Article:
The homicide information analyzed by this news organization is the first-of-its-kind database of unsolved homicide cases in L.A. County from Jan. 1, 2000, through Dec. 31, 2010. A 54 percent countywide clearance is not satisfactory, said L.A. County Sheriff Jim McDonnell. “In the real world, these are people’s lives and their memories and how they view the system,” McDonnell said. “You can never bring the person back, but at least there is some level of justice when people are held accountable; it adds to the credibility of the system.”

[SNIP]

The data analysis is based on 11,244 homicides recorded over the time period by the L. A. County Department of Medical Examiner-Coroner. Law enforcement agencies throughout the county provided the statuses of 10,501 homicide investigations. Information was not provided on 682 cases and detectives determined an additional 61 deaths were no longer considered homicides.

In 44 percent of the cases in which the status was known, a suspect had been arrested. About 10 percent of the homicides are considered “solved by other means” either because the suspect had died, the case was deemed a murder-suicide or police investigators determined the death to be justified, as in the case of an officer-involved shooting.

“This is eye-popping data when you look at it in detail,” said Jody Armour, the Roy P. Crocker Professor of Law at USC. “You see stark differences in just homicide numbers and (clearance) rates as a function of race….It’s a window on race and class and crime in L.A. and therefore in much of America.”

[SNIP]

Half of the homicides of black victims remain unsolved. Black victims made up about 34 percent of all homicides recorded in L.A. County during the 11-year period.

Blacks and Latinos are killed most often because they are more likely to live in high crime and gang-affected areas where illegal weapons proliferate, said Jorja Leap, a professor at the UCLA Luskin School of Public Affairs and nationally recognized gang expert conducting a five-year research study evaluating the impact of Homeboy Industries, a gang-intervention and re-entry program in Los Angeles.

In the second, Rebecca Kimitch explores two crucial reasons many of these homicides go unsolved—witnesses’ mistrust of law enforcement and fear of retaliation for “snitching”—as well as what can be done to build trust between cops and communities. Here are some clips:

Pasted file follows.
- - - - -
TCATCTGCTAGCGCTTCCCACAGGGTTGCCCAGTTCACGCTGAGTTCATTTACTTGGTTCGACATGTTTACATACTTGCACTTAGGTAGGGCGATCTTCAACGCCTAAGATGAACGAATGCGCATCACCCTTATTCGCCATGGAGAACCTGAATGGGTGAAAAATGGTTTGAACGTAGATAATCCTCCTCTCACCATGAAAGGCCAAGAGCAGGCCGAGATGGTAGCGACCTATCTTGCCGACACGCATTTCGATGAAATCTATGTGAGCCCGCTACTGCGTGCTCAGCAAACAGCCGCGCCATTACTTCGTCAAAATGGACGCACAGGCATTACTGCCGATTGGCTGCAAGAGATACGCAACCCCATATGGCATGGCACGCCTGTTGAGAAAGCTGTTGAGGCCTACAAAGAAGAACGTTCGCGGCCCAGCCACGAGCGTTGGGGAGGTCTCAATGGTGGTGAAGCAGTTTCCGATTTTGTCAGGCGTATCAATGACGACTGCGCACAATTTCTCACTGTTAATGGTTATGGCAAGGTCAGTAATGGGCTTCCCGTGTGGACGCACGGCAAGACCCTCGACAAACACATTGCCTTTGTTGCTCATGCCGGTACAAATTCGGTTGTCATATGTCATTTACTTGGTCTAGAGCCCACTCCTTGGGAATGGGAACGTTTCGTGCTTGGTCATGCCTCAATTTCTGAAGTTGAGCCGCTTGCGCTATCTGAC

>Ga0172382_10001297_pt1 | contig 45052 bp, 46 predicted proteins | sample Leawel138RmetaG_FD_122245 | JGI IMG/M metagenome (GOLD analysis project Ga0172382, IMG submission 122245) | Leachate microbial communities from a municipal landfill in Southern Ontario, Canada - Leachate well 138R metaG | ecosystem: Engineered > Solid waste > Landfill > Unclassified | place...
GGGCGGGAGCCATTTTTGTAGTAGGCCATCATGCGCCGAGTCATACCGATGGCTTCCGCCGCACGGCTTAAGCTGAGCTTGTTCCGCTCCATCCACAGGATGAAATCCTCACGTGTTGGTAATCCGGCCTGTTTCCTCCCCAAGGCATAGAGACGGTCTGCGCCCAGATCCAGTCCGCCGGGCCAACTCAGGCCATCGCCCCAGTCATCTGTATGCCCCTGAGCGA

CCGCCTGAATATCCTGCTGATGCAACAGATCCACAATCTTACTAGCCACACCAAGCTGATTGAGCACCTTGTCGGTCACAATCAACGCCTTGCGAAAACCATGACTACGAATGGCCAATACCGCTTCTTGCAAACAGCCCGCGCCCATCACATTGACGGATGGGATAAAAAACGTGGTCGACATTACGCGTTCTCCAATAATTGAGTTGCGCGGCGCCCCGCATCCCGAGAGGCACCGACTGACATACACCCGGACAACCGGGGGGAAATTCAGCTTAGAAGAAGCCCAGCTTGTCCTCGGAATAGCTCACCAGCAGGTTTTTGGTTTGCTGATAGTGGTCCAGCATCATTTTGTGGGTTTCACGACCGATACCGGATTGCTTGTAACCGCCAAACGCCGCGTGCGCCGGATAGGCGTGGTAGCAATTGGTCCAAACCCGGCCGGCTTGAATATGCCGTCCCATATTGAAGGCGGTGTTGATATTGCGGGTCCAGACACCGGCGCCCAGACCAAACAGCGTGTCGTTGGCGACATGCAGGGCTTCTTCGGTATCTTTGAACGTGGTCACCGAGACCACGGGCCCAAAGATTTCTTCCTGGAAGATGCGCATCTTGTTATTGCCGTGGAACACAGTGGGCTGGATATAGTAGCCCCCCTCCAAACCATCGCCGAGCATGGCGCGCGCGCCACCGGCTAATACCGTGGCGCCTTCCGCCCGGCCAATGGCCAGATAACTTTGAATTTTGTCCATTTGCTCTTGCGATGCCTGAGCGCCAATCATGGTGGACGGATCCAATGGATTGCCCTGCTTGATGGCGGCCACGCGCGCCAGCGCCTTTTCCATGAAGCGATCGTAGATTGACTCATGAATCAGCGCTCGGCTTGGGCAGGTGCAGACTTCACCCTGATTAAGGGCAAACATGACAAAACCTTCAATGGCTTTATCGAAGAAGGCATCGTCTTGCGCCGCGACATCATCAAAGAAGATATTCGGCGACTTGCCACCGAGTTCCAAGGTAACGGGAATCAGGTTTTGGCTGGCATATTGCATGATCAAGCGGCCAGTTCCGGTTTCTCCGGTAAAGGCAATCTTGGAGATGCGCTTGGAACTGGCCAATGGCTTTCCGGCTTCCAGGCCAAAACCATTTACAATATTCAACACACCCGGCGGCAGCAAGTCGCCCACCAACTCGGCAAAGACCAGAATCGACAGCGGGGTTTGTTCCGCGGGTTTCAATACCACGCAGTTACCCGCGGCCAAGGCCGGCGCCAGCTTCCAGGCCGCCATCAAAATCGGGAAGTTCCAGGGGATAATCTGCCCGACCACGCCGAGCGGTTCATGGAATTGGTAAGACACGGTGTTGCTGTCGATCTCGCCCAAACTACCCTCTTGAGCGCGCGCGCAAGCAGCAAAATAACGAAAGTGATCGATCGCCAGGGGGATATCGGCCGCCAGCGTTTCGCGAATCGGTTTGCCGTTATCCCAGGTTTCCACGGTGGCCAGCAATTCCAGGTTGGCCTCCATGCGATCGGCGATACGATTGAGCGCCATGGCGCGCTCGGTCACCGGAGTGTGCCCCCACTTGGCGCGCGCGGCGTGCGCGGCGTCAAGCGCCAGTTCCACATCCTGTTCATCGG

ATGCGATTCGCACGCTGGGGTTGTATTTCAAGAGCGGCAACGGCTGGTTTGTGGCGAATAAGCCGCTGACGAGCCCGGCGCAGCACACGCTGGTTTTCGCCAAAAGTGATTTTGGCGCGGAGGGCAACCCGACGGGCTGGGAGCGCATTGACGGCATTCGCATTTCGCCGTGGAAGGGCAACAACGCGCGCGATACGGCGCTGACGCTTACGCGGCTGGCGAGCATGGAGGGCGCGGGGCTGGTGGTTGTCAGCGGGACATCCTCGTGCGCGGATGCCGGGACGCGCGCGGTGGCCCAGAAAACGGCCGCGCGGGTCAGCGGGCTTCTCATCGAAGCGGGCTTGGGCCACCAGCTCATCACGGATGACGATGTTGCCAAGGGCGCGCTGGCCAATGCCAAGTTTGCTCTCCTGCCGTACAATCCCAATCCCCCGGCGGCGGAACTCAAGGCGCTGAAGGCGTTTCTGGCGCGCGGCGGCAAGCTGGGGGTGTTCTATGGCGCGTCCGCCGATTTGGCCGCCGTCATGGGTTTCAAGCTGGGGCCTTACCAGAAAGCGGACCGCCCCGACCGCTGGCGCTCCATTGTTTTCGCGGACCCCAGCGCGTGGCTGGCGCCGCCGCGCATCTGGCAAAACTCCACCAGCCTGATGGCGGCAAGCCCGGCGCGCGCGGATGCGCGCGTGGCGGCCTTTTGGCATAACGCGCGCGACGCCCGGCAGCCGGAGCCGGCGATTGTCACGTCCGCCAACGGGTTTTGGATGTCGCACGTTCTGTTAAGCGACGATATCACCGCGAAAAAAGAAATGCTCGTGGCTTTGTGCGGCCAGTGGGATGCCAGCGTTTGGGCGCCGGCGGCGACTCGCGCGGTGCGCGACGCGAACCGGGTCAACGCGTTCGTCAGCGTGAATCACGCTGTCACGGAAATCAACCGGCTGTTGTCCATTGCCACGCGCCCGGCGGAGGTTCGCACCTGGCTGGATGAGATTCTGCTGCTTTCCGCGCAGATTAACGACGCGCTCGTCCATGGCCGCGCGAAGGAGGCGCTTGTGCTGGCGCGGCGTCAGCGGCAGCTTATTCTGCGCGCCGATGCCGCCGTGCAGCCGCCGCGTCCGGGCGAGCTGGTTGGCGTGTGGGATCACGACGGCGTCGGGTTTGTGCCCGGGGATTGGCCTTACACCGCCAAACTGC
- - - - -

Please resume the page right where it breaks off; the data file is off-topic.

…some departments in large cities across the United States, including Houston, Denver, San Diego and Jacksonville, have bucked the trend, boasting homicide clearance rates of 80 to 90 percent. They’ve even cleared more of the most difficult to crack cases: those involving gangs.

How have they done it?

To start, by finding something that doesn’t cost a dime but eludes most police departments: community trust.

[SNIP]

“People just don’t want to get involved. Nobody would tell me, ‘Detective Yu, this is what I saw,’ ” the detective said. “That happens a lot in gang cases. At the end of the day, the common denominator is people are scared to talk.”

It’s the snitch rule, explained 26-year-old South L.A. student Shea Harrison. Talking means risking your life, he said, and it doesn’t matter if the victims weren’t part of a gang.

“It’s just the code,” he said.

On the rare occasion that witnesses come forward with information in gang-related homicides, getting them to testify in court “can take an act of God,” said Los Angeles County sheriff’s homicide Detective Frank Salerno.

And with the Internet and social media making it easier to track people down, the fear of retribution is growing, Salerno said, making the public less and less inclined to get involved. While social media has also made it easier, in come cases, for police to track down witnesses, just because someone said something on Twitter, they aren’t necessarily going to say more to police or in a courtroom, Salerno said.

In some cases, it’s not gangs that potential witnesses fear, it’s the police…


PRIVATE PRISON HEALTH CARE COMPANY SUED FOR INADEQUATE CARE IN THE WAKE OF INMATE DEATHS

California Forensic Medical Group provides health care (and in many cases mental health care) to 65 adult and juvenile facilities in more than 20 counties, including Ventura, Yolo, Monterey, and Sonoma.

Allegations of negligence via inadequate physical and mental healthcare, drug detox services, and severe understaffing have emerged as the number of healthcare-related deaths have jumped in counties across the state. CFMG has come up against more than a dozen lawsuits by California inmates’ families.

From 2004 to 2014, 92 people either committed suicide or overdosed on drugs under the care of CFMG in county facilities. In 2012, when CFMG took over health care in Santa Cruz, four people died within the nine months. Last year in Sonoma, four inmates died in less than a month.

The Sacramento Bee’s Brad Branan has more on the issue. Here’s how it opens:

On a Saturday morning in 2010, Clearlake police showed up at the home of 38-year-old Jimmy Ray Hatfield after he barricaded himself in his bedroom and told his parents he had a bomb.

Hatfield was mentally ill and thought someone was going to kill him, his parents told police. After a lengthy standoff, he was brought to a hospital, given an antipsychotic and a sedative and transported to the Lake County jail, records show.

The jail nurse received paperwork from the hospital detailing his psychotic state, but said she did not review it because that was the job of another nurse. That nurse wasn’t scheduled to work for another day and a half.